My 4th kid is now almost a month old, so it seems like as good a time as any to write up some random tips I've learned for dealing with young kids. Here they are, in no specific order.
A friend of mine with 3 kids, when asked for parenting advice, said "just think long and hard about how you are going to deal with the lack of sleep." It has been the toughest aspect of parenting by far, for me.
Here are some things that helped us:
- Never ever ever let the baby sleep on you, ever. Always put the baby down in bed when he or she is falling asleep, no matter what. Once they get used to sleeping on you, then it's all over. After that, they will scream every time you put them in bed, no matter how sleepy you think they are. With our first 2, I spent many nights tossing and turning in a rocking chair with the baby on my chest, because of this mistake.
- Seriously consider sleep training at about 6 months, if your baby is a crappy sleeper. The Ferber Method has saved our lives. Yes, there will be crying, but it won't last long and it would save you months or years of sleep deprived insanity.
- This auto-rocking bed for babies has worked really well with my kids.
- Take it with a grain of salt, but we've had more success by NOT swaddling our babies. That way they get used to being free and it's not a big transition later, and they can learn to suck a thumb or whatever for soothing.
- When your baby wakes up in the middle of the night and you can tell they're not sleepy, make a cup of tea and put on some Netflix and try to make the best of it.
By the way, some babies are good sleepers and some babies aren't. If you are blessed with a good sleeper, and you haven't experienced a bad sleeper, then just take my word for it: it's absolute torture. I can't properly describe what it feels like when it's 4am, and you've slept about 18 minutes all night, and you lay the baby down in bed with the tiny bit of hope you have left, and as you sneak away you hear the screams starting. If you're not sure if your baby is a good sleeper, then my rule of thumb is: if your baby sleeps for 2+ hours at a time, that's a good sleeper.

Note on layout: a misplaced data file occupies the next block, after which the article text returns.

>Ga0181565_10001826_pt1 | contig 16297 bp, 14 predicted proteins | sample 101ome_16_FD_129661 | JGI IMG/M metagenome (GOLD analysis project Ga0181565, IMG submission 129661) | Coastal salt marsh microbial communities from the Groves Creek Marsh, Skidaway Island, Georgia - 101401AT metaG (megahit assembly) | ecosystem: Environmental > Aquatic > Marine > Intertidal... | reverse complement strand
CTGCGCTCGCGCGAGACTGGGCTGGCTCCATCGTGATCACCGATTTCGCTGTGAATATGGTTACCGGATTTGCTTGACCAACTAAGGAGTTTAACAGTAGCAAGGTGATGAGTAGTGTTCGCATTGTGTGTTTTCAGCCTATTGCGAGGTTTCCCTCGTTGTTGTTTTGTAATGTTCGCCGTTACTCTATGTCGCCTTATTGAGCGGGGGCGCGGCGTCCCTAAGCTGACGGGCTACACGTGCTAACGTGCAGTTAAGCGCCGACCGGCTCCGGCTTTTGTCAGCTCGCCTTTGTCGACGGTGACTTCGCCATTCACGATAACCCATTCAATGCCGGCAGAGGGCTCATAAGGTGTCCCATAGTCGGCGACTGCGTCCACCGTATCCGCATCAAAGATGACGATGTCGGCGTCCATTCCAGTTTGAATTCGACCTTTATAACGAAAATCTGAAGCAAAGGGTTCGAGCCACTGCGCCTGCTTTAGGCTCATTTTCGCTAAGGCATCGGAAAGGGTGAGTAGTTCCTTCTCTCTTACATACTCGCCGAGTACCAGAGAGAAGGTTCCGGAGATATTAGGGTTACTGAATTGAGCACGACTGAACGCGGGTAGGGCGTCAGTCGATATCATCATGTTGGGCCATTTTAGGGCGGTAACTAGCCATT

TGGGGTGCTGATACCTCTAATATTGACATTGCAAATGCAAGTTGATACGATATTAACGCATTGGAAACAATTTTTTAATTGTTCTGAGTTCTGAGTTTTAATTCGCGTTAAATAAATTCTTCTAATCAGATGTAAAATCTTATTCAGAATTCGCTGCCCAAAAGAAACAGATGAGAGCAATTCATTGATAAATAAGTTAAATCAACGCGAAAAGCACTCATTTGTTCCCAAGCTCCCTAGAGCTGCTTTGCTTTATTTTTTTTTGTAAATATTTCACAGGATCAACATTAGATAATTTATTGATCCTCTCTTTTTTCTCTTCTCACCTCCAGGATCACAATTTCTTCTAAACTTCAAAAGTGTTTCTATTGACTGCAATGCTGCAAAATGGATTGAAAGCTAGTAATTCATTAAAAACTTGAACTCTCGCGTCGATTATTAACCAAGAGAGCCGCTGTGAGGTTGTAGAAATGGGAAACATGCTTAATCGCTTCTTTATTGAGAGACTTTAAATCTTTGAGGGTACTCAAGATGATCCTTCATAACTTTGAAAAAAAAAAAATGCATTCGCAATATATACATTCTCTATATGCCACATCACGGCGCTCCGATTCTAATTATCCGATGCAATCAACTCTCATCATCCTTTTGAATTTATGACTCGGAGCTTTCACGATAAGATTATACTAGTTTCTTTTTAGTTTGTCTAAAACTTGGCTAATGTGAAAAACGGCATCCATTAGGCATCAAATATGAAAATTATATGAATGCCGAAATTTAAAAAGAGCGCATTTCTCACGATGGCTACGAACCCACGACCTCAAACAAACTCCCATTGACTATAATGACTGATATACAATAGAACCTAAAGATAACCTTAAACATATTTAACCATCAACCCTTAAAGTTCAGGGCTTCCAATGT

Find exactly 1 well regarded book about babies, read it front to back, and then don't read any others. That'll give you the info you need, and you don't risk confusing yourself or stressing yourself out with the stuff that other books disagree about (which is never that important anyway).
Spend the money on a real children's Sonicare toothbrush, not a knockoff, and buy toothpaste with some dang flouride. Kids get cavities like dogs get fleas. It's incredible. Take it seriously.
For the young kid that won't let you brush their teeth without squirming and bouncing around, make them lay down and then sit right behind their head with your legs on top of their arms like this. It works fabulously to keep them still.
Hold the baby in one arm and vacuum a room with the other arm. The repetitive motion and loud white noise seems to work pretty well.
Also, just remember that babies cry. With our first kid, we flipped out every time our baby cried for a few minutes, thinking that something was wrong. With our 4th kid, not so much.
Buy one of the NoseFrida nose suckers and just go ahead and get over the "ew that's icky" aspect of it because it works.
A fever below 101.4°F (or 100.4°F that lasts over 24 hours) isn't worth worrying about (source). Same with random rashes and bumps.
Find a type/brand/size of sock that you like, buy a metric ton of that one type, and buy NO OTHER SOCKS! Oh, the endless frustration that I've dealt with over the years from trying to find tiny matching socks when we have 19 different types or designs or brands.
Keep a backup outfit in the car at all times.
Make sure you buy a car seat with a push button to detach it from the car, like this. If you don't, then trying to unhook the base from the car after it has been sitting in the heat for 6 months and probably has sticky crap all over it is more or less impossible.
When your kids are going insane and running around and screaming and you feel totally overwhelmed, put on some dance music and channel all that energy into a sweet dance party.
When they're watching TV/movies, turn on captions because they will read them without meaning to and as they learn to read in school it'll help them practice.
If you have multiple kids, then a rule of "everything belongs to everyone" can help. Just give the first turn to the kid that it actually does belong to, then start setting 10 minute timers to take turns until they get bored with it (which usually happens before the first cycle ends). That usually diffuses the fighting.
One of the things you don't think about before you have kids is how impossible it is to have a non-stressful shopping or grocery trip with them, especially once they hit 2 or 3 years old. Get as much delivered as you can afford (including groceries), and save the rest for when you have a babysitter.
Don't even attempt restaurants. It's not worth it.
Don't try to be the perfect parent because we all suck in our own personal ways that children are experts at identifying.
- It's fine if your kid doesn't have a bath every single day
- Bribing with candy is often totally worth it
- If your kid wants to keep their pajamas on all day, who cares
- If you need to lock yourself in a bathroom to keep from yelling, then do your thing
Just try to do what you need to do to give you and your kids a good time, because a happy family trumps everything else.